Financial support: No financial support declared.
Work-related behaviour and experience patterns of nurses
Article first published online: 17 NOV 2011
© 2011 The Authors. International Nursing Review © 2011 International Council of Nurses
International Nursing Review
Volume 59, Issue 1, pages 88–93, March 2012
How to Cite
Goetz, K., Beutel, S., Mueller, G., Trierweiler-Hauke, B. and Mahler, C. (2012), Work-related behaviour and experience patterns of nurses. International Nursing Review, 59: 88–93. doi: 10.1111/j.1466-7657.2011.00921.x
Conflict of interest: No conflict of interest declared.
- Issue published online: 15 FEB 2012
- Article first published online: 17 NOV 2011
- Intensive Care Unit;
- Psychosocial Health Risks and Resources;
- Work-Related Experience and Behaviour
Goetz K., Beutel S., Mueller G., Trierweiler-Hauke B. & Mahler C. (2011) Work-related behaviour and experience patterns of nurses. International Nursing Review59, 88–93
Introduction. Nursing working conditions are characterized by heavy workloads and extensive responsibilities. The aim of our study was to report and to compare the actual conditions of work-related behaviour and experience patterns of nurses working on intensive care units (ICUs) and intermediate care in a reference sample of nurses.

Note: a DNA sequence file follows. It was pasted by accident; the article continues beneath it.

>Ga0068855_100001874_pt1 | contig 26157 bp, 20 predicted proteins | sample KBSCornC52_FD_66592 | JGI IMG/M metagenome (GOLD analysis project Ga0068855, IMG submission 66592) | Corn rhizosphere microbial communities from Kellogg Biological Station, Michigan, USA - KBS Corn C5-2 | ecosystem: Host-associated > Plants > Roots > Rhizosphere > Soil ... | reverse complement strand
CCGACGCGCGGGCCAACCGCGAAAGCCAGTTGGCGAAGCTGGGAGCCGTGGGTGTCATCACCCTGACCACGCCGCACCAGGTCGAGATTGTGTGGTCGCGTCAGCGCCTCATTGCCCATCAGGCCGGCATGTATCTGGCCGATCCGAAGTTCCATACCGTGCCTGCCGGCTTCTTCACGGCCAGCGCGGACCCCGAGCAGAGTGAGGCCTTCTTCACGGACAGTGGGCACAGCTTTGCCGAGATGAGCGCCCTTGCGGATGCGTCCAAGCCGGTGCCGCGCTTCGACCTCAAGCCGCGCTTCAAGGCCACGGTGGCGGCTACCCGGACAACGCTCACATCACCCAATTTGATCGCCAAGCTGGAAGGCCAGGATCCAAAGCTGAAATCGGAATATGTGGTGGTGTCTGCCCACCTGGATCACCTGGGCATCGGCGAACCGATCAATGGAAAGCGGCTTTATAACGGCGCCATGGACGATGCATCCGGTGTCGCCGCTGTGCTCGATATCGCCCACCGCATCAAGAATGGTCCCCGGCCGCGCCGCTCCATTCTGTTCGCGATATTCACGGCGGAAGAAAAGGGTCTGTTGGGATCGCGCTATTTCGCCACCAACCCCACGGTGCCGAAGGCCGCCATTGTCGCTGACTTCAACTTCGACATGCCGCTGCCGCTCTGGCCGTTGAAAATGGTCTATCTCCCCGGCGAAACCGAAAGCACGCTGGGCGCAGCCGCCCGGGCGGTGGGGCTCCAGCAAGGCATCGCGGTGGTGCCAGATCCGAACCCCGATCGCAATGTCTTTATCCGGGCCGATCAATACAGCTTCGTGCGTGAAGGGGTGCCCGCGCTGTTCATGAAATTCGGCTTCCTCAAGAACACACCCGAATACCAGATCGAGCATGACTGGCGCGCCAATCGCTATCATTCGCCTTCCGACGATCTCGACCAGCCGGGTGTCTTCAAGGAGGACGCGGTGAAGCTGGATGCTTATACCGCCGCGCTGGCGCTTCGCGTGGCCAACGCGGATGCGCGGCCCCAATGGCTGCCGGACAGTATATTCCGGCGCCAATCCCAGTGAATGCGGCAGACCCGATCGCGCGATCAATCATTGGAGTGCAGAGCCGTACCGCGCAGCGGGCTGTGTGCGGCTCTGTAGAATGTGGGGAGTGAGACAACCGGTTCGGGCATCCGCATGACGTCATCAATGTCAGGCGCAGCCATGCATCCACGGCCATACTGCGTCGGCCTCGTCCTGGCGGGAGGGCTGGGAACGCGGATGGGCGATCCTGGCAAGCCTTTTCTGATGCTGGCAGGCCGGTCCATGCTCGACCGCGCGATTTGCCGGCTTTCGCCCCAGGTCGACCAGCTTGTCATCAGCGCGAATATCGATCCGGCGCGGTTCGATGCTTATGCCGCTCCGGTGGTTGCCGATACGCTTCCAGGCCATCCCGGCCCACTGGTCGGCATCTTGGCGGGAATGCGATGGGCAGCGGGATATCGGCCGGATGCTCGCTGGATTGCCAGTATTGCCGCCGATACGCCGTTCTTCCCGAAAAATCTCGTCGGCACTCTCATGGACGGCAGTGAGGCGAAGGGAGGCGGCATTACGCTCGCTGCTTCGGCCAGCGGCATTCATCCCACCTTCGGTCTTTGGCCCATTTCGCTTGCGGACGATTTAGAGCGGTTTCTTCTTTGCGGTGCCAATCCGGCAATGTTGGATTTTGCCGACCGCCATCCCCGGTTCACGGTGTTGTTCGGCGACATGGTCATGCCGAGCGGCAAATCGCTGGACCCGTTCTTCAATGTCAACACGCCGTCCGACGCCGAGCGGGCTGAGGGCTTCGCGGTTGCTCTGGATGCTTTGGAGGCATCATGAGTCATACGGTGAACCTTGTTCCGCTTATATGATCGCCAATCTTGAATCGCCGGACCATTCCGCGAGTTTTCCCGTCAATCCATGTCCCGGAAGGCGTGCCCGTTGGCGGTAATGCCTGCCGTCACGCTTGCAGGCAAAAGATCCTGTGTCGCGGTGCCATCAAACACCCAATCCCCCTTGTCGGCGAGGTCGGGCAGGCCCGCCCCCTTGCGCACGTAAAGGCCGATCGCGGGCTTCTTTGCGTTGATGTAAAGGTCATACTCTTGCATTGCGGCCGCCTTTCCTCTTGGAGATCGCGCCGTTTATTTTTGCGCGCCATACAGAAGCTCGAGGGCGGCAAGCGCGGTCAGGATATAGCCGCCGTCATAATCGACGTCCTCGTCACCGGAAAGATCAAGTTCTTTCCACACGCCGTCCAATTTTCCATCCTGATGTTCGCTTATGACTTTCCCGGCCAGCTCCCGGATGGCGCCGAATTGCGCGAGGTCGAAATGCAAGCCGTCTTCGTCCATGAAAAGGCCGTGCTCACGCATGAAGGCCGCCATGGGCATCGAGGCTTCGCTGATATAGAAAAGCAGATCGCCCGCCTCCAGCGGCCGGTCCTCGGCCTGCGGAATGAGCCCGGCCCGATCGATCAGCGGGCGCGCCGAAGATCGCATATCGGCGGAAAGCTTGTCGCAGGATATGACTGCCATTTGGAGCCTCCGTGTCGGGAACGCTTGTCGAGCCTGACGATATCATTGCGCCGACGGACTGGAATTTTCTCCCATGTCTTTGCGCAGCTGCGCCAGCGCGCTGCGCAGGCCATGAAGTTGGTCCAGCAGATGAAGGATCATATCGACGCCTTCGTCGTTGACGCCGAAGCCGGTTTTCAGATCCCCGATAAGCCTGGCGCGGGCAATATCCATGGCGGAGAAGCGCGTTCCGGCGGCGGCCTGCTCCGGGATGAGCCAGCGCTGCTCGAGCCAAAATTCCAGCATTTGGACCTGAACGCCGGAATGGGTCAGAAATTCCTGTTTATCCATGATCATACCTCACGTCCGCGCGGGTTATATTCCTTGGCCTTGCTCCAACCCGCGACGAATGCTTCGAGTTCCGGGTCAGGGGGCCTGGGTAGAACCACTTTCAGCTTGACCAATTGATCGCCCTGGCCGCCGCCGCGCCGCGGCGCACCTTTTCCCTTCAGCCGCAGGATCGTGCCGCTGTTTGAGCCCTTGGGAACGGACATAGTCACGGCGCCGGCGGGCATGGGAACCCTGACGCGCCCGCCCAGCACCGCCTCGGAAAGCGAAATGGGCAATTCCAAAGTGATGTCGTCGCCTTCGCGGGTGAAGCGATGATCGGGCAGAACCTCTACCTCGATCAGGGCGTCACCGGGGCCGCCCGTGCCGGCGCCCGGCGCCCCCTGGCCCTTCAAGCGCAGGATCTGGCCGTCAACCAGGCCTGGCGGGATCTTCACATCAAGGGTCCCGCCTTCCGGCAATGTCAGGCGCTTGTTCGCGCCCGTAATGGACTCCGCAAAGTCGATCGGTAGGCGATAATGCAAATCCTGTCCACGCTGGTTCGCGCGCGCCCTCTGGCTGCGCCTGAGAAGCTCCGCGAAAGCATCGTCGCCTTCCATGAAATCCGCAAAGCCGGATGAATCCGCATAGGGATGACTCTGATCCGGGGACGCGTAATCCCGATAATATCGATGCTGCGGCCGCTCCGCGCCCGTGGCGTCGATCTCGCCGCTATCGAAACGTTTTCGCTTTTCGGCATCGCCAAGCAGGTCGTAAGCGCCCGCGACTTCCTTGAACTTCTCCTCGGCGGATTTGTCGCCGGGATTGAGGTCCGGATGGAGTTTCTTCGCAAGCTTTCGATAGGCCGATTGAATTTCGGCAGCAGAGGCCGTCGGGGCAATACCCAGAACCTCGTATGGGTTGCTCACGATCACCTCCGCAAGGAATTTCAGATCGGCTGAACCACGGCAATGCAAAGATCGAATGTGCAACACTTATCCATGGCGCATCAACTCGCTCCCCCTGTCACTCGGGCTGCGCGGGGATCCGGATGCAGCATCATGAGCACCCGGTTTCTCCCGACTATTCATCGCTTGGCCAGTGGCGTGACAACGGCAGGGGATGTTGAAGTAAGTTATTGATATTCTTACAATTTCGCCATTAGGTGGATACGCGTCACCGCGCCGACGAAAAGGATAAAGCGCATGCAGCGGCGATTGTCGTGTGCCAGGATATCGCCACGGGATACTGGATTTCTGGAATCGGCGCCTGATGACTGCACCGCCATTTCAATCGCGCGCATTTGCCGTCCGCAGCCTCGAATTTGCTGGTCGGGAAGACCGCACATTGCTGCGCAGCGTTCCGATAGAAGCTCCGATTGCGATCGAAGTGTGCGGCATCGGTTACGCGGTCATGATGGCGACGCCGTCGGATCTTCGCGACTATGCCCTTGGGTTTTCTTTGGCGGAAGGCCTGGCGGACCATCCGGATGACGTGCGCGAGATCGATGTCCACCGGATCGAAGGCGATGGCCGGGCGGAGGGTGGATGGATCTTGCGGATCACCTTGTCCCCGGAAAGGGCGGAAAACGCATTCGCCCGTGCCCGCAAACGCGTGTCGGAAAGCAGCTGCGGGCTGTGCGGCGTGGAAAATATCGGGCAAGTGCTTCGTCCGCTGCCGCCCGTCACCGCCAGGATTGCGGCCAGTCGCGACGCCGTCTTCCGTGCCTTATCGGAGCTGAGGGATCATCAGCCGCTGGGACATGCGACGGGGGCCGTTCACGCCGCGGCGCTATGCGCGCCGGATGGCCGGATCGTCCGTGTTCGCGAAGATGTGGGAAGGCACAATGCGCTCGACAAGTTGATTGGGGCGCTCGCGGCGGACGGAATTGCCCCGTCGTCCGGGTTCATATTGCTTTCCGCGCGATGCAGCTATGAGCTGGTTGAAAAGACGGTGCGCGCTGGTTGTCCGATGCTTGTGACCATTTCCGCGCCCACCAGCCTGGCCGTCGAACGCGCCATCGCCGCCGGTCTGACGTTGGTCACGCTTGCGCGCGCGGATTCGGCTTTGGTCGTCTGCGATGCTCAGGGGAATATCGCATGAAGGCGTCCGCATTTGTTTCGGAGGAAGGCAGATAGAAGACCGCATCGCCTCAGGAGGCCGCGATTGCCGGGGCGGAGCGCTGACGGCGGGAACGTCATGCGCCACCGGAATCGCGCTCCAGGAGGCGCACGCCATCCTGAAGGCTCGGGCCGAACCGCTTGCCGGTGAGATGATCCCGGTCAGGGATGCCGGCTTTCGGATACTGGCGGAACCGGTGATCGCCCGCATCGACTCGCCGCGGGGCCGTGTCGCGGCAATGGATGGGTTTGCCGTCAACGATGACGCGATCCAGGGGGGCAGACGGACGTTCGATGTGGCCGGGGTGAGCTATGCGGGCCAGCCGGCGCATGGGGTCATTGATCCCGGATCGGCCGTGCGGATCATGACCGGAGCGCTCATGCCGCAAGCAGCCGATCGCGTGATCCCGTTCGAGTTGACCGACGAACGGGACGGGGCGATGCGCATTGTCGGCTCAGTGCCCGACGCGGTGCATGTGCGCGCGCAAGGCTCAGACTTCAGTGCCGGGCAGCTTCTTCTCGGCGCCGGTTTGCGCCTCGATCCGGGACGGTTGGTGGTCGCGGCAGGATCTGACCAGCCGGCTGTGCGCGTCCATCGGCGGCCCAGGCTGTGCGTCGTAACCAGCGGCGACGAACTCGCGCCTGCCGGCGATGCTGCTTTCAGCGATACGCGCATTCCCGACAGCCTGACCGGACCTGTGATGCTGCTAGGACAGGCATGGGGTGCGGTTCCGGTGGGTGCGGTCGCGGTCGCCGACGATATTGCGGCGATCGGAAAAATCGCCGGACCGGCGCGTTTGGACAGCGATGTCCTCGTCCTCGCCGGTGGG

Methods: The study was designed as a cross-sectional survey with a sample of ICU and intermediate care nurses in one hospital in Germany and a reference sample of nurses (n = 378). Data were analysed regarding 11 health-relevant dimensions and four behaviour patterns examined by the questionnaire ‘Work-Related Behaviour and Experience Patterns’. Group comparison was evaluated with independent t-test. The survey also collected demographic data.
Results: In total, 86 of 158 questionnaires (54.4%) were returned. ICU and intermediate care nurses mainly differed in the health dimensions ‘career ambition’ and ‘satisfaction with work’, and had equal mean scores in ‘experiences of social support’. The most common pattern for the majority in our sample was the withdrawal pattern (46.8 %). 17.7% showed the burnout pattern. One third of our sample showed a healthy pattern (25.3%).
Conclusions: It was possible to identify clear risk patterns for our sample of ICU and intermediate care nursing staff and to demonstrate that an essential aim should be to minimize the risk of burnout by strengthening nurses' individual, as well as work-related resources by applying a salutogenic approach. Leadership should reinforce motivational aspects to prevent staff withdrawal and to keep nurses in the workforce.